100 Ways to Lead
Who are these people? Who are these 100 individuals we’ve singled out for praise and publicity in this special issue? What makes them so unique? That’s for you to judge, actually. We devote our first issue of the year to Computerworld’s Premier 100 IT Leaders — and they are an impressive lot, but the real verdict is yours. The stories and profiles that follow are meant to illuminate and inspire, not to brag or boast.
Opinion by Maryfran Johnson COMPUTERWORLD
In fact, most of our Premier 100 leaders cringe at being singled out of the IT crowd for a special honor. Yet they each lead in a unique way, shaped by their company cultures, their backgrounds, their experience. They would all tell you they’re not doing anything unusual, which is where we have to respectfully disagree.
Our Premier 100 list honors people who have had a positive impact on their IT organizations in myriad ways (see QuickLink 43549 for our evaluation methodology http://www.computerworld.com/managementtopics/management/story/0,10801,88645,00.html ). They don’t just manage people well. The Premier 100s mentor and motivate their staffs during the worst of times. They’re adept communicators who are "bilingual" in techspeak and business talk. They inspire trust and earn respect. They lead people and projects to success.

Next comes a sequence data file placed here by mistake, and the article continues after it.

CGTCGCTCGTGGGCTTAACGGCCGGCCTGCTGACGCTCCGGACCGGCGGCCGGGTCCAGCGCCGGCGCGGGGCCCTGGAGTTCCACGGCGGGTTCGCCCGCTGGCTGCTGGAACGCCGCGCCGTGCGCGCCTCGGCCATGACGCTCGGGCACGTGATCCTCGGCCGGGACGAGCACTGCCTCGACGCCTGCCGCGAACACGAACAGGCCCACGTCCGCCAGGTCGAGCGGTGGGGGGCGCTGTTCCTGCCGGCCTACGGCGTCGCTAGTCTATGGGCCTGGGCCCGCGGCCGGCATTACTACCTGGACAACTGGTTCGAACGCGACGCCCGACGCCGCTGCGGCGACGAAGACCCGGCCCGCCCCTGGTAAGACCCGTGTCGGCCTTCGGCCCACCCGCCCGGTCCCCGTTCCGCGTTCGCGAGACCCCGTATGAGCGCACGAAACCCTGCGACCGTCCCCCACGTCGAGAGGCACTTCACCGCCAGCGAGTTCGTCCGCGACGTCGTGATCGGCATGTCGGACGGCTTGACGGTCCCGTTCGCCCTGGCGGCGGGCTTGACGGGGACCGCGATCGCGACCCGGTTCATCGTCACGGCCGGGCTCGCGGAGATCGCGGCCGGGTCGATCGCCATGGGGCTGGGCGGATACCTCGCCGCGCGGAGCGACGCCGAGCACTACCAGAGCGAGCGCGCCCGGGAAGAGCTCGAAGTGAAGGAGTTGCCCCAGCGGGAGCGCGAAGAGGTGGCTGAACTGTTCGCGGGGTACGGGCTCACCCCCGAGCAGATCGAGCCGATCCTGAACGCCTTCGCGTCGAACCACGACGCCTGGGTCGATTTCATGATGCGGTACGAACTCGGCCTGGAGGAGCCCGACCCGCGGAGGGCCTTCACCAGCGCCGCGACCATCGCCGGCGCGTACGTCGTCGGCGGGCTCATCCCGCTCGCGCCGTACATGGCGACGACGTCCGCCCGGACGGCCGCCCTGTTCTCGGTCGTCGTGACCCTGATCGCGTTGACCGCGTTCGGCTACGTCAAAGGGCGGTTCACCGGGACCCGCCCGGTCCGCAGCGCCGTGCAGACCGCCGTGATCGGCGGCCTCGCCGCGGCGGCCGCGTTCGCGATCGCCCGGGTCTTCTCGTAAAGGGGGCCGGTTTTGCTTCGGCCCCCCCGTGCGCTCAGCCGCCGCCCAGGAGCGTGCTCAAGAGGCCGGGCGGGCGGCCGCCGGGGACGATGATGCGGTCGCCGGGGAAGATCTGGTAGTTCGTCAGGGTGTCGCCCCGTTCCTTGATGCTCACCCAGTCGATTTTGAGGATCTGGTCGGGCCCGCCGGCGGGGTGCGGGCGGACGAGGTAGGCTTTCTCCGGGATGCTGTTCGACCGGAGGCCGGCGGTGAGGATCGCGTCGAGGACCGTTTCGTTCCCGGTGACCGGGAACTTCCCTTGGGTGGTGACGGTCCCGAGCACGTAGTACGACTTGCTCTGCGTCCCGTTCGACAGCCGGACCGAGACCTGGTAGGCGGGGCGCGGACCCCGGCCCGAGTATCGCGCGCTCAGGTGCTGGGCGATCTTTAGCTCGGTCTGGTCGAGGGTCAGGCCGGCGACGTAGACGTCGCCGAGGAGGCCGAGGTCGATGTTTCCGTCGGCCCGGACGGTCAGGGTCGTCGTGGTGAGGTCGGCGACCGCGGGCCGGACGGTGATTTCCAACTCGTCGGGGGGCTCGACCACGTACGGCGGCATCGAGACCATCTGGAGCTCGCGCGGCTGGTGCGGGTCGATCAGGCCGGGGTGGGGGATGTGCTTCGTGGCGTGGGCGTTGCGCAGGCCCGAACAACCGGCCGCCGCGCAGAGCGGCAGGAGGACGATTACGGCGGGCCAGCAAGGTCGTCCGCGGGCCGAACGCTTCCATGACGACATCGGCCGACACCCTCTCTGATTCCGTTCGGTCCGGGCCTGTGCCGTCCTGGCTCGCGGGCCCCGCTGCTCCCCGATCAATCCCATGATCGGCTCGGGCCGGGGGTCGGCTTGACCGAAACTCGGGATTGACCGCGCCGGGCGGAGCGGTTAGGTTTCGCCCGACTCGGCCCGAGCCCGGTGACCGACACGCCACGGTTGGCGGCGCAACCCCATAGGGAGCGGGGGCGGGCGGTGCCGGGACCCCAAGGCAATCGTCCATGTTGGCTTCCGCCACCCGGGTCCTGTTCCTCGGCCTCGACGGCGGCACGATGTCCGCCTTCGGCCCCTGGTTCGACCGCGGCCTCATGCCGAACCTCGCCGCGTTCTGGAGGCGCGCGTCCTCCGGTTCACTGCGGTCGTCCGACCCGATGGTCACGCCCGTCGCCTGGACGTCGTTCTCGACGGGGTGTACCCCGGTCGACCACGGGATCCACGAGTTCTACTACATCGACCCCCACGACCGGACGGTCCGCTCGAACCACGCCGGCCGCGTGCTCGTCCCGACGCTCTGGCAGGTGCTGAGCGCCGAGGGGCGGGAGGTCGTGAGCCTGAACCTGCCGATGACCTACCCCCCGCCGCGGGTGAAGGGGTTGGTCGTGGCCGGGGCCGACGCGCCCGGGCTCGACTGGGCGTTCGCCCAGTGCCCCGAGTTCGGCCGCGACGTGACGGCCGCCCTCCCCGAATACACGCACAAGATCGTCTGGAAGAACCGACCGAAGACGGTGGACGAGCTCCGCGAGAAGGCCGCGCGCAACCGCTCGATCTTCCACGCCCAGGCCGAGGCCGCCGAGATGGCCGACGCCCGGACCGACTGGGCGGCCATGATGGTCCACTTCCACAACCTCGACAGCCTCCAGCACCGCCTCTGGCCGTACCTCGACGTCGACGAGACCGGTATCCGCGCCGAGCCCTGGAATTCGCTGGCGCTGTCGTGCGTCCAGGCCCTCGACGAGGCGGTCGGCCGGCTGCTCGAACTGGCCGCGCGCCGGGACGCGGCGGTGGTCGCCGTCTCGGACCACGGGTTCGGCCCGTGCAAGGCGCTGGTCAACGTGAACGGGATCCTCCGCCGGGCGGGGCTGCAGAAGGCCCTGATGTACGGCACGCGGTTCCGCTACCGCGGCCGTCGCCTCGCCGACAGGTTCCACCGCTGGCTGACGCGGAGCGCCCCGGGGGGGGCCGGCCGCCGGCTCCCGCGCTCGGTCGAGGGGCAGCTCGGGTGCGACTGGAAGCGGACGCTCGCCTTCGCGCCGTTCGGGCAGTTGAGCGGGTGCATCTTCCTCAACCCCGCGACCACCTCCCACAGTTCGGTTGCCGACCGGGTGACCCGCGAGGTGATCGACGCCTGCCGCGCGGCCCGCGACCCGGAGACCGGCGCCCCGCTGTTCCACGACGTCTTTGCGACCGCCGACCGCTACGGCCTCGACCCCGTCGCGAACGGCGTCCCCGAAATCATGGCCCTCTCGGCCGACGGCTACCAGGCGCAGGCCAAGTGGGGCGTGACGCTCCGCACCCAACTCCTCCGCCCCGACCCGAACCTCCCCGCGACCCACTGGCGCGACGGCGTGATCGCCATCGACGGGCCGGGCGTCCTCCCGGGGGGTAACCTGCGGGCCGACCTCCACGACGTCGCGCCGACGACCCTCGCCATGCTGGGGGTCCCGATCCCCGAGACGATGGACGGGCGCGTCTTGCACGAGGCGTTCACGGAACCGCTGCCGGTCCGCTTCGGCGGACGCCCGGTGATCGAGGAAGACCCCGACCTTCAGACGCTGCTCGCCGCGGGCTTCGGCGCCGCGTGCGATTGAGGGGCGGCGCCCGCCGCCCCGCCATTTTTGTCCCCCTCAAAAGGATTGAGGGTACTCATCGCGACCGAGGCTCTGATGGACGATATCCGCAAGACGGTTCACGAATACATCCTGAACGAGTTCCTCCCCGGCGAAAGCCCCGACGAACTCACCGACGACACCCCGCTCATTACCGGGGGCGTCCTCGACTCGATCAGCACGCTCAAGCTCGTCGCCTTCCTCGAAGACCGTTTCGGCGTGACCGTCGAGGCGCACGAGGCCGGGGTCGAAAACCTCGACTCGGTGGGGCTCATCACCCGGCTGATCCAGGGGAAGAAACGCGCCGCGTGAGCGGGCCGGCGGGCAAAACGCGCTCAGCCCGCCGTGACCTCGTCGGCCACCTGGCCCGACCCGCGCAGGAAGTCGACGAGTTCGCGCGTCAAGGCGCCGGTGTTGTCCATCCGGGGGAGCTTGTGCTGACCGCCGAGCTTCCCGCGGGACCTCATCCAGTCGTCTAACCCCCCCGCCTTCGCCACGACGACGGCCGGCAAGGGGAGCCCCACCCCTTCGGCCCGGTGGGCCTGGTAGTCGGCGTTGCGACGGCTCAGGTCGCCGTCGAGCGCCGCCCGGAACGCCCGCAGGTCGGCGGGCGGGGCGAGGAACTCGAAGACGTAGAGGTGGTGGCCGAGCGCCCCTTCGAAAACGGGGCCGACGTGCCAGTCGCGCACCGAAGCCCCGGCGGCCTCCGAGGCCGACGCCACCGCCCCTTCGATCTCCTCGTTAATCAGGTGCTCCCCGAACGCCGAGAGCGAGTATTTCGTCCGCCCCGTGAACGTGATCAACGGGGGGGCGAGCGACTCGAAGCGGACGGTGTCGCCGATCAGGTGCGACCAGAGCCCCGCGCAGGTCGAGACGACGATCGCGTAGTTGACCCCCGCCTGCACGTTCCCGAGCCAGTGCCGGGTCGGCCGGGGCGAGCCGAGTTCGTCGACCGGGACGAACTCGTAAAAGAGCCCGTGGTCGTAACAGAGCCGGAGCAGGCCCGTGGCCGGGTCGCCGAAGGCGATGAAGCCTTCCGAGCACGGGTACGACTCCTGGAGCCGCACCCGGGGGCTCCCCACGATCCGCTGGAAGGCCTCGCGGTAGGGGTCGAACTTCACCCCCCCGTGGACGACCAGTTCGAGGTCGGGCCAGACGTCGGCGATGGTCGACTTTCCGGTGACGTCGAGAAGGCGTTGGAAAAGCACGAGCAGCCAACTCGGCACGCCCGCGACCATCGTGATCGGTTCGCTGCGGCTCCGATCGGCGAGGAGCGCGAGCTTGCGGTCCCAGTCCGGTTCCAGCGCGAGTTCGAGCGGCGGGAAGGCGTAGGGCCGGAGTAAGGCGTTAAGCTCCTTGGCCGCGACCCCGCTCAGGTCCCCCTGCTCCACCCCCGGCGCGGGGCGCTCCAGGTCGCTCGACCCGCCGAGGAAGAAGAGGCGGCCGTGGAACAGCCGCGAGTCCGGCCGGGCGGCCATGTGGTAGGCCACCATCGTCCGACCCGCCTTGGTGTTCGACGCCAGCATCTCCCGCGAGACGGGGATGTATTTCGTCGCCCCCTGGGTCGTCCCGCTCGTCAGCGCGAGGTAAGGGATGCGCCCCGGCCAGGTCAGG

But the stories in this issue aren’t just about success and triumph, or about projects where everything went as smoothly as an IBM sales pitch. You’ll notice that many of them face a catch-22 of sorts, as they try to balance the need to innovate, protect data and customers, and maintain systems — meanwhile juggling it all with fewer employees and stagnating budgets.
So the Premier 100s won’t talk to you about leadership with stars in their eyes. They cast it more practically, in terms of guiding staffs through significant adversity and dealing with the threats posed by security breaches, ruthless competitors and hungry outsourcers. In the midst of all this, they’re also trying to protect their teams and nurture creativity and communication. They’re motivating in the absence of big bonuses or sexy new projects.
Perhaps most significantly, they’re still willing to take risks in these highly risk-averse times. "The risk in everything is finding the right balance," says Samuel F. Averitt, vice provost for IT at North Carolina State University in Raleigh. "But one of the problems is that everything changes."
Indeed it does, especially in IT. That’s why we search each year for the Premier 100 IT Leaders. Once again, we’ve found 100 new ways to lead.
See complete list of honorees. http://www.computerworld.com/news/2004/story/0,11280,88725,00.html
See the full package of feature articles. http://www.computerworld.com/premier100/2004
Maryfran Johnson is editor in chief of Computerworld. You can contact her at [email protected].
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